partners to develop new networks and fund projects in the following areas:
Aquatic Systems & Climate Change Network (~$261K)
Afforestation & Biomass Crops (~$460K)
Animal Production & Manure Management (~$50K)
Landscape Scale Cropping Systems ($1.25M)
Green Crop ($466K)
Green Synthesis Network ($1.36M)
Auto21 NCE (bio-fuel initiative)
Microbial Bioenergy Technology Network(~$100K)
In 2002-03, BIOCAP and the Natural Sciences and Engineering Research Council (NSERC)
partnered to co-fund projects focused on the mitigation of climate change. Currently, they are
partnering with the Sustainable Forest Management Network (SFMN) to host a competition with
approximately $450,000 for research projects over the next three years. Proposals focusing on
understanding and characterizing the effects of forest management practices are being
“The foundation is committed to solid science,” reported Pollock. “Our researchers work at
arm‟s length from funding partners thereby ensuring the research can withstand scrutiny and
allowing policy decisions to be based on solid science.”
BioCap is hosting their first conference „Capturing Canada‟s Green Advantage: Biosphere
solutions for climate change and the economy‟ on February 2 – 3, 2005 at Ottawa, Ontario. A
call for the submission of abstracts has been distributed and information can be accessed from
their website: http://www.biocap.ca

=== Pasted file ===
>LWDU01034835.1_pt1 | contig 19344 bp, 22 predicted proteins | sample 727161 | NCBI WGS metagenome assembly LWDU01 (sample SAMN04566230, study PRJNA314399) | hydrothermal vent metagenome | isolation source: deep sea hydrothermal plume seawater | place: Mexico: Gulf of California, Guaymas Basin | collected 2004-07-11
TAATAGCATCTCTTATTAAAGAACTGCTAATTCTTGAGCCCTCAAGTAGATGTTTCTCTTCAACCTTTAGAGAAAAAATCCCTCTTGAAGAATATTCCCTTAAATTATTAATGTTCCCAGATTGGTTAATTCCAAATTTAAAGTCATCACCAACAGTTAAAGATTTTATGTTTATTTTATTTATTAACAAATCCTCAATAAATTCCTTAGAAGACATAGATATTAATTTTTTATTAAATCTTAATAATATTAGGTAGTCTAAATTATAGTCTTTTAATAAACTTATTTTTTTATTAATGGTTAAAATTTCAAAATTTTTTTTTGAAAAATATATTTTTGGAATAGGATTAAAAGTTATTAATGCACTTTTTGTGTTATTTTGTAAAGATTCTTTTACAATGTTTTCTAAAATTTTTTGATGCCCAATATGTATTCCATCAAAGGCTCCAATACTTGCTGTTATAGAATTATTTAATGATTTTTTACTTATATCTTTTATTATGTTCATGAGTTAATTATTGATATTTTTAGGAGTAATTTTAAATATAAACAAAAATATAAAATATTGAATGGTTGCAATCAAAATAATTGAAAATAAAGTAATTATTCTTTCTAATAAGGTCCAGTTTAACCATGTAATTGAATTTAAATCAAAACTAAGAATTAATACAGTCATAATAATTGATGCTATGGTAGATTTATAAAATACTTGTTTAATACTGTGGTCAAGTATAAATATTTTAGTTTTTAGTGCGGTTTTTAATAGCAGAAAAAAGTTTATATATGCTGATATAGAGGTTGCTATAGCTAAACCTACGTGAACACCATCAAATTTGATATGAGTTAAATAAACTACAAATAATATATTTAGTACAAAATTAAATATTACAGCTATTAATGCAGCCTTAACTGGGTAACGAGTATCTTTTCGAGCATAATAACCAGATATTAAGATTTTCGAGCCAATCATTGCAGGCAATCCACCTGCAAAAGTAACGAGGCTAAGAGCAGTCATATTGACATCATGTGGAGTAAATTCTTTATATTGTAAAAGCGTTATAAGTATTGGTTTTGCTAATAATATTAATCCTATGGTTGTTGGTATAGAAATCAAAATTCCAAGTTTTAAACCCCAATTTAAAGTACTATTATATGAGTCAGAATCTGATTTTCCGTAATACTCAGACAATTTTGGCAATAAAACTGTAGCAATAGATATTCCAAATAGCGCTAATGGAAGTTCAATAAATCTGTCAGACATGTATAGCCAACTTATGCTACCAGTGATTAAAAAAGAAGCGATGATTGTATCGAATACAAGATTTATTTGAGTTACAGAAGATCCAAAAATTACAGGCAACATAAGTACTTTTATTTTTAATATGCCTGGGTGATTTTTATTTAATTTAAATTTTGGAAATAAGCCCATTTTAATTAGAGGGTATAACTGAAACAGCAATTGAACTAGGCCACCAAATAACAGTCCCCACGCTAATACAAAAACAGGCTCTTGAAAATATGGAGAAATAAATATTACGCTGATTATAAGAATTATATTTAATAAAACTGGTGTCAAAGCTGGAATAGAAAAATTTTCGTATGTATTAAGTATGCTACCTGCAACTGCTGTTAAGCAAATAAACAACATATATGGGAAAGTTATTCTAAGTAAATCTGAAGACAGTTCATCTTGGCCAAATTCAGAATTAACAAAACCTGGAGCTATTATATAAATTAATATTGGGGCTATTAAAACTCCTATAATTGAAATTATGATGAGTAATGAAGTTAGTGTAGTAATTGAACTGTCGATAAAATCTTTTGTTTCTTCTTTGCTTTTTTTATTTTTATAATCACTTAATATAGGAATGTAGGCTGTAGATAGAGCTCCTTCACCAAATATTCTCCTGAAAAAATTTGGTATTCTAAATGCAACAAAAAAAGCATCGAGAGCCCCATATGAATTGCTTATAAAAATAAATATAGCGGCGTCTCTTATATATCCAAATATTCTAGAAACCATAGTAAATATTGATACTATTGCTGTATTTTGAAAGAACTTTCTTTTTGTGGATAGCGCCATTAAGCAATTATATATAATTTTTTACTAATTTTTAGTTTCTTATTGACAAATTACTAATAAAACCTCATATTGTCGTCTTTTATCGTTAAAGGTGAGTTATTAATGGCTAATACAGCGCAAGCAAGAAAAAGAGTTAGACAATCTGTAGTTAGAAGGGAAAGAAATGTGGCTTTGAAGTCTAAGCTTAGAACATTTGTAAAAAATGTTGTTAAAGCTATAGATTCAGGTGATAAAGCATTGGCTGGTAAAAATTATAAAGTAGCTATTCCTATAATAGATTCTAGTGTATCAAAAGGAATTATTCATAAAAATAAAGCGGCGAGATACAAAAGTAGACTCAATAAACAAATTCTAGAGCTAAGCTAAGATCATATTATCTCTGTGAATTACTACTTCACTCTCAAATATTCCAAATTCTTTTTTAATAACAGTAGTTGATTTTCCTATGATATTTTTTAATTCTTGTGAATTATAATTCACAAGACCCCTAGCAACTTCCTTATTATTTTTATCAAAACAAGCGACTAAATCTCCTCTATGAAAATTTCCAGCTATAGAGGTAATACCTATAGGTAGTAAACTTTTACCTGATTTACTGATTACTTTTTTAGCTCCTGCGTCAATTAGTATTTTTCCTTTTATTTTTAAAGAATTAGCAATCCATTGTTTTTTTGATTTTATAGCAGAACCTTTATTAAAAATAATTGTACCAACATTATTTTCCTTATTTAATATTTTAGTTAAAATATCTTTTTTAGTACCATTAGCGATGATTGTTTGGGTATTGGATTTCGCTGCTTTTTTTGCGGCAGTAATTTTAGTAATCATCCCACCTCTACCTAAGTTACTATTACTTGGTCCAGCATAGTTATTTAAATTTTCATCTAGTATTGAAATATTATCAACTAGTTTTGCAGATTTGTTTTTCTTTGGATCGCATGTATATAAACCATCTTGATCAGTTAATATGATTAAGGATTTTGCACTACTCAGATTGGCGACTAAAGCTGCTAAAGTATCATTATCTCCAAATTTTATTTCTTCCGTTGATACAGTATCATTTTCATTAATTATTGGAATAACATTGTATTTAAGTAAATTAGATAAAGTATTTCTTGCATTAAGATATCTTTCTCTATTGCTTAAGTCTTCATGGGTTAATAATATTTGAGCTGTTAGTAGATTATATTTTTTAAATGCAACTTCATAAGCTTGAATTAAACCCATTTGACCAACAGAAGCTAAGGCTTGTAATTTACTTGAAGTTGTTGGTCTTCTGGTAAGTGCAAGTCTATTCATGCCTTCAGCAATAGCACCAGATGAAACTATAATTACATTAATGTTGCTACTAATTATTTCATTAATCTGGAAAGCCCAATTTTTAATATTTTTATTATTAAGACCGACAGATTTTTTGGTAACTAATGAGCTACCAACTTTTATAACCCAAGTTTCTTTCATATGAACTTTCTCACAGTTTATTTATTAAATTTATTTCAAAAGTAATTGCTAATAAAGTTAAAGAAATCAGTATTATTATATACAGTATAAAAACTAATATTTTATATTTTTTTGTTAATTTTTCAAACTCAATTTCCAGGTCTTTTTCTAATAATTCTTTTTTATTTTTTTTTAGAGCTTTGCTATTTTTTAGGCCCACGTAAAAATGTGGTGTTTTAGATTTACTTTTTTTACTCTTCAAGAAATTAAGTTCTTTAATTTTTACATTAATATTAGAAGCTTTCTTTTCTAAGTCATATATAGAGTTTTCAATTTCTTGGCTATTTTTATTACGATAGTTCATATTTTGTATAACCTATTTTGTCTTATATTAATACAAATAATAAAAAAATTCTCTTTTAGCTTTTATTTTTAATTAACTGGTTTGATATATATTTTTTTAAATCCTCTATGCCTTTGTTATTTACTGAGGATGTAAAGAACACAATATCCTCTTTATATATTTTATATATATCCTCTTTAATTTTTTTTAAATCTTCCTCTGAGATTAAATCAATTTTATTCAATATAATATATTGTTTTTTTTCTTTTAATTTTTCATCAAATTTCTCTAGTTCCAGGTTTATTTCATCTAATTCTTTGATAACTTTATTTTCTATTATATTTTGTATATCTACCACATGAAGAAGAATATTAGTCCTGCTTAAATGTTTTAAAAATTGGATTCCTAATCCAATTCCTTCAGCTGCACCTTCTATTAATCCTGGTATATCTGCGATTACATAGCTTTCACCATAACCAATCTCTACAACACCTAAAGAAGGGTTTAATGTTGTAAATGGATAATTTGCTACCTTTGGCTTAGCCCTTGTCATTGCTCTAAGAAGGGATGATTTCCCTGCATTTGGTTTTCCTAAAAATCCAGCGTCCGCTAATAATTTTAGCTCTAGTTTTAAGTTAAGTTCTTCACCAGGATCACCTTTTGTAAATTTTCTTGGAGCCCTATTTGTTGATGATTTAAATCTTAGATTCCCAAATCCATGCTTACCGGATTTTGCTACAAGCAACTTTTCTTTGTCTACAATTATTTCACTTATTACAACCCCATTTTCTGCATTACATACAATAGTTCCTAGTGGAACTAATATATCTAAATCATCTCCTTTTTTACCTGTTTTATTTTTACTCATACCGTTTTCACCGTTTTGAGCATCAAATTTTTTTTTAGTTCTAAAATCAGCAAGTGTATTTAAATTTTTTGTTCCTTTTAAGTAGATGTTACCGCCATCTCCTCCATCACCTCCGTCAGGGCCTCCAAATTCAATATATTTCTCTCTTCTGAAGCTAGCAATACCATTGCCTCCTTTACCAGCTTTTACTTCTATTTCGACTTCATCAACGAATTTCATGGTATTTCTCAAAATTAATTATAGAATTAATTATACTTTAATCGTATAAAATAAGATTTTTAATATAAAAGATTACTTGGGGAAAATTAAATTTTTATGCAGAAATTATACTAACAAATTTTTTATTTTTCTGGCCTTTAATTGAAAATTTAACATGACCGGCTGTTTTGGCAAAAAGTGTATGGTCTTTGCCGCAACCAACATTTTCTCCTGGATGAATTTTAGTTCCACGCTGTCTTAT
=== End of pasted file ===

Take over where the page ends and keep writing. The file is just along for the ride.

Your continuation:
Succeeding in Innovation Research, Saskatoon, SK, Canada
Renewable Energy from Organics Recycling, Des Moines, IA, USA
World Ethanol 2004, London, UK
Sustainable Technologies & Services Summit, Ottawa, ON, Canada
Developing Alternate Energy Sources on Aboriginal Traditional Lands, Toronto, ON, Canada
LEED Canada Training Level 1, Saskatoon, SK, Canada
Canadian Renewable Fuels Summit, Toronto, ON, Canada
Crop Production Week, Saskatoon, SK, Canada
Jan. 30 - Feb. 2
National Biodiesel Conference and Expo, Ft. Lauderdale, FL, USA
Ag-West Bio Inc. Board of Directors
Chair: Jerome Konecsni, Vice President of Corporate Development, Bioriginal Food &
Vice-Chair: Armand Lavoie, VP, Western Canada, Foragen Technology Ventures Inc.
Secretary-Treasurer: Bill Compton, Plant Manager, ERCO Worldwide
Dale Botting, President, Botting Leadership and Development Corporation
Maryellen Carlson, Assistant Deputy Minister, Saskatchewan Agriculture, Food and Rural
Ian McPhadden, Producer
Mark Pickard, General Manager, InfraReady Products
Pete Desai, President, Desai & Desai Inc.
Robert Morgan, President and CEO, POS Pilot Plant
Ian Newton, Managing Director, Ceres Consulting